After fulfilling, in November 2019, all the conditions precedent to finally consummate the R165-million acquisition of valve manufacturer Dynamic Fluid Control (DFC) from Aveng the new black owners faced a true baptism of fire.
CEO and co-shareholder Tumi Tsehlo, who previously headed the South African Mint for eight years, reports that the business immediately slumped to its worst four-month performance in history – and that was before Covid-19 had even made its deadly appearance in South Africa.
The company’s well-equipped Benoni factory was struggling to meet order commitments and, by December, the backlog represented a full month’s worth of revenue.
“We had a sound market positioning and an impressive order book on paper, but all that was meaningless if we were not producing and were disappointing our customers.”
Tsehlo, who had “chased” the acquisition on behalf of Copaflo, an emerging black-owned industrial company, and had secured funding support from the Industrial Development Corporation (IDC) soon realised that DFC was, in reality, a “turnaround candidate” rather than a “well-oiled enterprise”.
The business, he tells Engineering News, had strong engineering and manufacturing credentials, as well as a well-respected and recognised portfolio of valve brands, serving the mining, industrial and water markets. It had also thrived as an owner-managed enterprise but had lost its way under the umbrella of a large corporate, which had declared it noncore in 2018.
To reinstall the previous customer-centric ethos, Tsehlo drew on a template already in place at another Copaflo entity, Fabchem Mining, which is the second-largest supplier of cable anchors in Southern Africa.
At Fabchem, CEO Freddy Mugeri had adopted the hands-on stance that an increasing number of black industrialists have come to recognise as more effective than the arms-length holding-company-type approach taken during early generation empowerment transactions.
That’s not to say the holding-company structure has been rejected by Copaflo, which still has aspirations to become a leading black-empowered owner of industrial assets. Nevertheless, it aims to achieve that goal by following a model whereby individual shareholders take direct day-to-day leadership and management responsibilities in these enterprises.
At DFC, Tsehlo has sought to apply this philosophy by taking over the responsibilities of CEO and by recruiting fellow shareholder, Mlu Cele, as COO.
Steps have also been taken to increase transparency so that DFC’s frontline customer-facing managers are not only aware of the company’s operational and financial challenges, but are able to influence the way in which these are overcome.
Besides new governance and executive structures, Tsehlo is now also chairing an extended leadership team of 30 people, which meets weekly to analyse ongoing problems and devise remedies. DFC employs about 310 people locally and a further 45 at wholly owned subsidiaries in Australia, Brazil, Finland and the US.
The results have been promising, notwithstanding the serious manufacturing and supply-chain disruptions that afflicted the business in the initial months that followed the South African government’s decision to implement a hard Covid-19 lockdown in March last year.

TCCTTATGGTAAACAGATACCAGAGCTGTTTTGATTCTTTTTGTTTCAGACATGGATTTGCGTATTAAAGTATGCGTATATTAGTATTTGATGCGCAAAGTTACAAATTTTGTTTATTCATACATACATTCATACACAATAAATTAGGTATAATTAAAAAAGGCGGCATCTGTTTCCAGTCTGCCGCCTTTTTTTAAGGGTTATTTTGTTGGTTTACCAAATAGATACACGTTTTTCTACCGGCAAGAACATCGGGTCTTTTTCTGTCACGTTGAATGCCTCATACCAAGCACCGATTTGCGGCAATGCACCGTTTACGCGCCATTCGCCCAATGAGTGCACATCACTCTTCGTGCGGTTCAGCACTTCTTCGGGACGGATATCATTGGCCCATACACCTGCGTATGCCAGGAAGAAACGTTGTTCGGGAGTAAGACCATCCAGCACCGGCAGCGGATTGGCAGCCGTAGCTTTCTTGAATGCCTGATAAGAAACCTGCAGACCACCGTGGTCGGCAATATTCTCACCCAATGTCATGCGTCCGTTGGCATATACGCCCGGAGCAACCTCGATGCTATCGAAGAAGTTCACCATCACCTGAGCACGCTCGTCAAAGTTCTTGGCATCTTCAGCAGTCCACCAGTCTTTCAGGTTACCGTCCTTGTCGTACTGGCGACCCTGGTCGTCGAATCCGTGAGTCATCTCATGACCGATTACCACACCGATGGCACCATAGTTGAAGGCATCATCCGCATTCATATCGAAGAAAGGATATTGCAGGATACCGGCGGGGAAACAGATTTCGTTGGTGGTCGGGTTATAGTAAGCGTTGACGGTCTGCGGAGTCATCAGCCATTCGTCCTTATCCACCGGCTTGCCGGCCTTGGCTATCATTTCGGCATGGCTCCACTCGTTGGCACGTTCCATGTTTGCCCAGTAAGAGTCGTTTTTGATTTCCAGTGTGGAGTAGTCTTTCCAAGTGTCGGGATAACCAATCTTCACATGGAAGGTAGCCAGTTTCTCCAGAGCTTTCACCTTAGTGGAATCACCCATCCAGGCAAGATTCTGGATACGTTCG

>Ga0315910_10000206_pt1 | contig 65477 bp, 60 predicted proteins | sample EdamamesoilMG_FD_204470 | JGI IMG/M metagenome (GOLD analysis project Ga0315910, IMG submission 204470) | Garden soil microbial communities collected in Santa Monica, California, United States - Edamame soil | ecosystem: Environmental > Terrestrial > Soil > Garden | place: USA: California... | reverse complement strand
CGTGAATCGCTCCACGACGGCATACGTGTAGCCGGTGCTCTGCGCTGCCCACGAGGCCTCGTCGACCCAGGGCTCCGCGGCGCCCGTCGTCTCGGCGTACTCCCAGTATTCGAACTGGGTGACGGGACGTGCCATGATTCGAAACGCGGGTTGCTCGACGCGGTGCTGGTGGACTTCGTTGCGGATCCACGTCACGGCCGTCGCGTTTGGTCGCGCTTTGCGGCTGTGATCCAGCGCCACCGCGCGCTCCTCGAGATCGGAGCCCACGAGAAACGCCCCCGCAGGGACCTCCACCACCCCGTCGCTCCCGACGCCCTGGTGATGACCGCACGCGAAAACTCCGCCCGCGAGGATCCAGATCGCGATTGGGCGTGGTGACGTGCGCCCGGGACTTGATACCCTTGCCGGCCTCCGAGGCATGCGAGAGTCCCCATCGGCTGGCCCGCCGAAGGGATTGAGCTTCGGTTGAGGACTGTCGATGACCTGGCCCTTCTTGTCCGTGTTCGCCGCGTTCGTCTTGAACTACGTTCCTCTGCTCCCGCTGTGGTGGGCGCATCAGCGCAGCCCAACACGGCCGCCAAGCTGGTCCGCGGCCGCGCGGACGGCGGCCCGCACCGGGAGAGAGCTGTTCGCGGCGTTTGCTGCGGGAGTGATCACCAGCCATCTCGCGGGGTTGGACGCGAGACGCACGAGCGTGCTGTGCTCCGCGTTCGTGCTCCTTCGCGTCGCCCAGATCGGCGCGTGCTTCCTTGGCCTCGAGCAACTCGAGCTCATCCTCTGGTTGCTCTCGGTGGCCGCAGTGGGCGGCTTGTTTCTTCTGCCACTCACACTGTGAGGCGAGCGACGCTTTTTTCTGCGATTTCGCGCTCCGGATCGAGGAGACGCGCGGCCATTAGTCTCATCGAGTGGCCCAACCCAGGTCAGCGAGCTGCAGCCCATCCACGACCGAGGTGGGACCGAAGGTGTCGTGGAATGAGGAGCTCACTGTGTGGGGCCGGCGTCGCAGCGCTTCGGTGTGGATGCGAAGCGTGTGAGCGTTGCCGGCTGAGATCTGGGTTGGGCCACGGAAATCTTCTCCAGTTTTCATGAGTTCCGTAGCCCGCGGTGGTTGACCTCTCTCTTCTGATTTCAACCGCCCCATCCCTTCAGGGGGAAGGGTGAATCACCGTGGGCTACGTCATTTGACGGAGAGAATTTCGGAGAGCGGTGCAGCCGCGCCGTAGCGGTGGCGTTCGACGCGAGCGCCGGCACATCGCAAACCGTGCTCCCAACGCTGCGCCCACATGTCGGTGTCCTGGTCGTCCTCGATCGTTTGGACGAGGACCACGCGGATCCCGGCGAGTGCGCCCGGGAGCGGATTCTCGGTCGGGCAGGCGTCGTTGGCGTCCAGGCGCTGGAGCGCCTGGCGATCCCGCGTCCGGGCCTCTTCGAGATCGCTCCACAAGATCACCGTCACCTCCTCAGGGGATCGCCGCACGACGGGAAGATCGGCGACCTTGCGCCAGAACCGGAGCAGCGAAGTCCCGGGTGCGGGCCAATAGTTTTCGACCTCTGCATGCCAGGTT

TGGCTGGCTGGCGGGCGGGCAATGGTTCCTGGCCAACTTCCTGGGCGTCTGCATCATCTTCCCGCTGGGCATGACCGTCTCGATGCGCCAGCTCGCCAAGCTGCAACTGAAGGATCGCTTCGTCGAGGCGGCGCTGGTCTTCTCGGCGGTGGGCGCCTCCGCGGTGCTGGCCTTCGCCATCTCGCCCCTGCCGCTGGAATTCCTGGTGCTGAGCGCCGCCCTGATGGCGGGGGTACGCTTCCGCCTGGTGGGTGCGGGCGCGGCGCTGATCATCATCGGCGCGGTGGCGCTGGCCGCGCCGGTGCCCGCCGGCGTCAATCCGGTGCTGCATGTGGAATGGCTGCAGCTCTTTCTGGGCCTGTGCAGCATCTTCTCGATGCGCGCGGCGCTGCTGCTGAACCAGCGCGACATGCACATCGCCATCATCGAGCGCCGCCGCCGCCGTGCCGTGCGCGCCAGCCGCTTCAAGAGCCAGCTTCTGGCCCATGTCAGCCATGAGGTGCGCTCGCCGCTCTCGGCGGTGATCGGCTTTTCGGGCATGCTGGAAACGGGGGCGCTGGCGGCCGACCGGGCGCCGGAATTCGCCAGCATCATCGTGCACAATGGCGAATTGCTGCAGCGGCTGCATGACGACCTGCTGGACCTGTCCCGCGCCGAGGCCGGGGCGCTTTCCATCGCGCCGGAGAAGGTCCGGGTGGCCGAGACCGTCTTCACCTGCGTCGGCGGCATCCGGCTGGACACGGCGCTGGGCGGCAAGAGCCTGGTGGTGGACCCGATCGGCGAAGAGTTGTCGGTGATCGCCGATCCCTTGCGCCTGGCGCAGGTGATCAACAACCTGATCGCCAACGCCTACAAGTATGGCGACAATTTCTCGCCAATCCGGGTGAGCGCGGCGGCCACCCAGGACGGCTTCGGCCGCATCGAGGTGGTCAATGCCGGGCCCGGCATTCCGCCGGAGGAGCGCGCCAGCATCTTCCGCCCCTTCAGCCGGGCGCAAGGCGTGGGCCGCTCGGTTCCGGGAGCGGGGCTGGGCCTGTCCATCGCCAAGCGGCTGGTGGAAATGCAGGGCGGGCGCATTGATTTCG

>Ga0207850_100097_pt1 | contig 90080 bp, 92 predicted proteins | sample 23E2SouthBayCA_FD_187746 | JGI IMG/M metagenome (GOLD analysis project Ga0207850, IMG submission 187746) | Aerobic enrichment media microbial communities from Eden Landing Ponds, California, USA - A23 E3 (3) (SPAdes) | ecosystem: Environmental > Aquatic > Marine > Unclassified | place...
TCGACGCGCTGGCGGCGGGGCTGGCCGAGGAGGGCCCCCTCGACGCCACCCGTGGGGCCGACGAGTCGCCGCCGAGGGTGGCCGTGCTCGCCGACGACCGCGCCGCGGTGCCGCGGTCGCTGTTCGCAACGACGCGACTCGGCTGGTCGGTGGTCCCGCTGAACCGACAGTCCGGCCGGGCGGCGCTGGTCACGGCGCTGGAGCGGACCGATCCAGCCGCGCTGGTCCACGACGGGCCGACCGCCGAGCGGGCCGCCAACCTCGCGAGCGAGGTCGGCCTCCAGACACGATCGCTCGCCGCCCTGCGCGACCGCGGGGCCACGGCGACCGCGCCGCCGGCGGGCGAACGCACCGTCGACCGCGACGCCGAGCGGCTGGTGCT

The order backlog has been reduced to about a half-a-week of revenue and Tsehlo believes DFC is beginning to re-establish trust with its key customers, as well as its international subsidiaries, which are heavily dependent on the performance of the South African factory.
Logistics remain challenging given the different approaches that government have taken to their Covid-19 lockdowns, but DFC is beginning to claw back market share, with the second half of 2020 being its best since 2017.
In 2021, Tsehlo is hoping the business can build on that momentum, despite indications that the South African economy may remain relatively weak, with sales expected to recover and exceed 2017 levels this year.
“We have the manufacturing capacity to grow even further, but our immediate focus is on ensuring that we deliver as promised.”
The soft domestic outlook is likely to mean the company will remain reliant on international orders and DFC is, thus, gearing up to continue serving those markets rather than seeking primarily to leverage its black-empowered status in the South African market.
“We aim to become the trusted first choice partner for industry, mining and utilities and municipalities – this is a global vision, not one confined to the South African context,” Tsehlo stresses, noting that DFC's valves are installed in mines in Mexico, Brazil, Russia and Canada and service the municipal water sectors in the US and Australia.
That said, he also wants DFC and Copaflo to become champions of South Africa’s reindustrialisation.
“This is very important. In the late 1990s South Africa fell into the trap of seeking the new economy and started shifting towards services. We de-industrialised rapidly and lost all the jobs-intensive manufacturing businesses. We are determined to be part of the wave that will reverse this trend.”